Spain is not Uganda: this morning Spain is increasingly looking like the 10th circle of bondholder vigilante hell with its 10 Year trading at 7.59% after hitting a record 7.607% moment prior. The short end has blown out even wider and the 2 Year very appropriately at 6.66% and rising. Italy has also joined the party blowing out to just why of 6.5% and Italy's banks about to be halted across the board despite the short-selling ban. Next up: selling anything forbidden. Finally, the scramble for safety into Swiss 2 year notes accelerates as these touch a mindboggling -0.44%. There was no specific catalyst to lead to today's ongoing meltdown, but the fact that Spain just paid a record price for 3 and 6 month Bills is not helping: the average yield was 2.434 percent for the three-month bills compared with 2.362 percent in June and 3.691 percent for six-month paper compared with 3.237 percent. With each passing day, the selling crew is demanding the ECB get involved and stop the carnage. For now Draghi is nowhere to be seen as Germany continues to have the upper hand. After all recall just who it is that benefits from keeping the periphery on the razor's edge and the EURUSD sliding.
Some views on the 3 and 6 month bills via Reuters.
JOSE LUIS MARTINEZ, ECONOMIST, CITIGROUP, MADRID
"Good ratios, and at rates (that were) less than expected and at decent levels. It is clear that the Treasury can continue to finance itself at these levels, but the problem is private financing. That is to say, the Treasury can do it, but companies cannot."
ESTEFANIA PONTE, CORTAL CONSORS, MADRID
"It is a good result, with bid-to-cover ratios above those registered at the last auction, when the risk premium was 100 basis points below where it is now."
NICHOLAS SPIRO, SPIRO SOVEREIGN STRATEGIES, LONDON
"All things considered, the result is not so bad, especially since they are auctions of shorter-dated paper that Spain is counting on to retain market access.
"The most important takeaway from this auction is that Spain was able get all its debt out the door. Still, in March, Spain was able to issue six-month debt at a yield of under 1 percent, now it is paying 3.7 percent."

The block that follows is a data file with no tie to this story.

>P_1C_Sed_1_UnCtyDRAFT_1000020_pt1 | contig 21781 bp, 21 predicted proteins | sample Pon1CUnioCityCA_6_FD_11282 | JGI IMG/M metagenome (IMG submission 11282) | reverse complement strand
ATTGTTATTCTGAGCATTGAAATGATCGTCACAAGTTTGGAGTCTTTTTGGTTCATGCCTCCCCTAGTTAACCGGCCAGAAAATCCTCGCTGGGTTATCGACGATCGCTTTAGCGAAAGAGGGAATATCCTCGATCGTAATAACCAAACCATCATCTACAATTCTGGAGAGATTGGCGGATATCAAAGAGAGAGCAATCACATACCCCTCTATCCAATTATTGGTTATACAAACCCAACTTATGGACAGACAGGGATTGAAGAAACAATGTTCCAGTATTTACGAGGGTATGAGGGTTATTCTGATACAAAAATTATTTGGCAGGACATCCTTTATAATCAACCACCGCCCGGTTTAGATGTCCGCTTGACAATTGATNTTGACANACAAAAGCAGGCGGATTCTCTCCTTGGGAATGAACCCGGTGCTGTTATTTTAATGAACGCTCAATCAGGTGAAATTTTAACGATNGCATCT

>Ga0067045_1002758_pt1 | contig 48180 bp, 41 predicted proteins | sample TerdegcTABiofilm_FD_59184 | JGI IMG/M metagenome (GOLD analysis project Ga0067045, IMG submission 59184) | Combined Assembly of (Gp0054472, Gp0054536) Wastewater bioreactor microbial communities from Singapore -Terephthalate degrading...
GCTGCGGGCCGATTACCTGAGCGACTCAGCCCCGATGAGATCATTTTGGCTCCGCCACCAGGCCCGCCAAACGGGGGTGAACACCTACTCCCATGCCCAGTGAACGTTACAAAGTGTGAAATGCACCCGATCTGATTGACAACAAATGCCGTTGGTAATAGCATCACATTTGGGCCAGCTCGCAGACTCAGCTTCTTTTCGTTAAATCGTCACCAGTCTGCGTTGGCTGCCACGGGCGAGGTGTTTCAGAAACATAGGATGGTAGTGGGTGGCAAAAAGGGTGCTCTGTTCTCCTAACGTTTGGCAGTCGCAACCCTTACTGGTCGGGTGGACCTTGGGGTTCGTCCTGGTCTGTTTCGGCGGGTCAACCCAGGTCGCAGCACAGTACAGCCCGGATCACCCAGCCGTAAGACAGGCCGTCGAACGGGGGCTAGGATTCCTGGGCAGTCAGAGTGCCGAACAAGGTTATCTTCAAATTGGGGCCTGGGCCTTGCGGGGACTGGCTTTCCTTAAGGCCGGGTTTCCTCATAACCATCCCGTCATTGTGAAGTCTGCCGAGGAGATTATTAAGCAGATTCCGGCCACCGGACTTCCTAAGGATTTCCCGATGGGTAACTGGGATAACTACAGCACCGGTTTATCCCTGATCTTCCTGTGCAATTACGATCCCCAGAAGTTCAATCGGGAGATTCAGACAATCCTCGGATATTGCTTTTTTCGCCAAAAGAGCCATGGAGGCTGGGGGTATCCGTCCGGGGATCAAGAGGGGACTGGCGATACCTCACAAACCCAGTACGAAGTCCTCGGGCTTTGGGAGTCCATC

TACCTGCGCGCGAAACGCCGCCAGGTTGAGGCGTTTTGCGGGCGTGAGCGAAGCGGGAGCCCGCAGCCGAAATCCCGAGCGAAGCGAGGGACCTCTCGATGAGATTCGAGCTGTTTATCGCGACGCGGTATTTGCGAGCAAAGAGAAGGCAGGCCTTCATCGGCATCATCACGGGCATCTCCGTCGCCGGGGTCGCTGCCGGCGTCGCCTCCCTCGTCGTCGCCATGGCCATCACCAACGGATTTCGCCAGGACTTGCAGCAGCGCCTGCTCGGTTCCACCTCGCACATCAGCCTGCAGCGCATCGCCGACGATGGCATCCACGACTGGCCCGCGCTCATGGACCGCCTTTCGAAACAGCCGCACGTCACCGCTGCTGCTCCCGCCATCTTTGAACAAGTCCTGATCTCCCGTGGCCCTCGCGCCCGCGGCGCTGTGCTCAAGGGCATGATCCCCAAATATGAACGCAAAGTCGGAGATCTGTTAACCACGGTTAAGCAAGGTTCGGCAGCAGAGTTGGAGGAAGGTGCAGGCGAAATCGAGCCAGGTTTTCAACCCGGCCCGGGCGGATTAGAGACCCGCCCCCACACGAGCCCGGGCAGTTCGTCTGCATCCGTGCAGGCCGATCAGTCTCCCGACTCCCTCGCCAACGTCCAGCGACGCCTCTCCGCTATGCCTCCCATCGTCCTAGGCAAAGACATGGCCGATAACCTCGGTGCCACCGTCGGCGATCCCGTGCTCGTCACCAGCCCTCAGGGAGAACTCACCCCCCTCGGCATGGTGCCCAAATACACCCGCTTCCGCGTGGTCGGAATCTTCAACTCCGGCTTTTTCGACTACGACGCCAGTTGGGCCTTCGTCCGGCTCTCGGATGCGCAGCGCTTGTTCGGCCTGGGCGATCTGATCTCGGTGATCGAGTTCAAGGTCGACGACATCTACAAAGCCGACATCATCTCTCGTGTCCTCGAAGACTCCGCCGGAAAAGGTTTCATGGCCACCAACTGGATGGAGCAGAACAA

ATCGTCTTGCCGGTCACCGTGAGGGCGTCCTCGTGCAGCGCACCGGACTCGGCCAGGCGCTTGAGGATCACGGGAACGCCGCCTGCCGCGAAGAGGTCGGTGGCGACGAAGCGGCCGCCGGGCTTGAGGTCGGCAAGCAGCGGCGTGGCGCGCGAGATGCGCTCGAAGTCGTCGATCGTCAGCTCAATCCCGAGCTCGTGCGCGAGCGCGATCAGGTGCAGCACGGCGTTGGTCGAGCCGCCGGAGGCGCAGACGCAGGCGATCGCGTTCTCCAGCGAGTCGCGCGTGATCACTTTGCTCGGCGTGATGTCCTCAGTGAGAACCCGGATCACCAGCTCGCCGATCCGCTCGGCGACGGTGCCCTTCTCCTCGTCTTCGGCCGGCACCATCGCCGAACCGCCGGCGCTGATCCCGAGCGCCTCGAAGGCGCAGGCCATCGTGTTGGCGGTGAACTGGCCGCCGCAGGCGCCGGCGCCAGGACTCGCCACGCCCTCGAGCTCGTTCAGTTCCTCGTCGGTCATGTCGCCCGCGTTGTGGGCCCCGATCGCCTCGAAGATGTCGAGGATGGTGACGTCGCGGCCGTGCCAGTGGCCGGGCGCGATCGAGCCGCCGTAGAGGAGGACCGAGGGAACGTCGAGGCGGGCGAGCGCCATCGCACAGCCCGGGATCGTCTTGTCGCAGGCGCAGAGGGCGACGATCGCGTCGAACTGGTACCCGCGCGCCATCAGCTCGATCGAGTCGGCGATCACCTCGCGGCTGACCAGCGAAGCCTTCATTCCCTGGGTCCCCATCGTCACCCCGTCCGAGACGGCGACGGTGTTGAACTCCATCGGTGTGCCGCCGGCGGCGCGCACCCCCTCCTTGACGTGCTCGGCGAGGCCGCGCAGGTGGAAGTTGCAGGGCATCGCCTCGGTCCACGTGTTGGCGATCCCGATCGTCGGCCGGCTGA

RICHARD MCGUIRE, STRATEGIST, RABOBANK, LONDON
"Yields have crept higher. They got the full amount issued, a shade more in fact. Yields at these levels are still considerably lower than the peaks we saw when crisis tensions last reached fever-pitch last November. But with the curve flat at around 7.5 percent from five years on and two-year yields already distinctly elevated..., this short-dated issuance is merely a sideshow."
MARC OSTWALD, RATE STRATEGIST, MONUMENT SECURITIES, LONDON
"It was largely as expected. People will be relieved it has come and gone. It is not going to change anything for Spain and it is not going to reverse the generally weak trend that we have seen. The fears about the euro zone aren't going to go away.
"The bills are less volatile...and the banks need (them) for balance sheet purposes. That is why they are not a brilliant indication of what is going on. Bonos are a better reflection of investor demand."
NICK STAMENKOVIC, BOND STRATEGIST, RIA CAPITAL MARKETS, EDINBURGH
"Spain raised the targeted 3 billion (euros), which provides a bit of a relief. But it shows that even at the very front end of the curve, the risk premium for Spanish bonds is rising ever higher.
"The spread between 5- and 10-years moved to negative today, which is a classic sign that the market thinks the current trends are unsustainable for Spain's fiscal dynamics.
"Yields are likely to continue to rise. We haven't seen the 2/10-year curve invert but that is just a matter of time. We have seen this in Portugal, Ireland and Greece. I think it is inevitable now that Spain will need a bailout. It is just a question of when rather than if."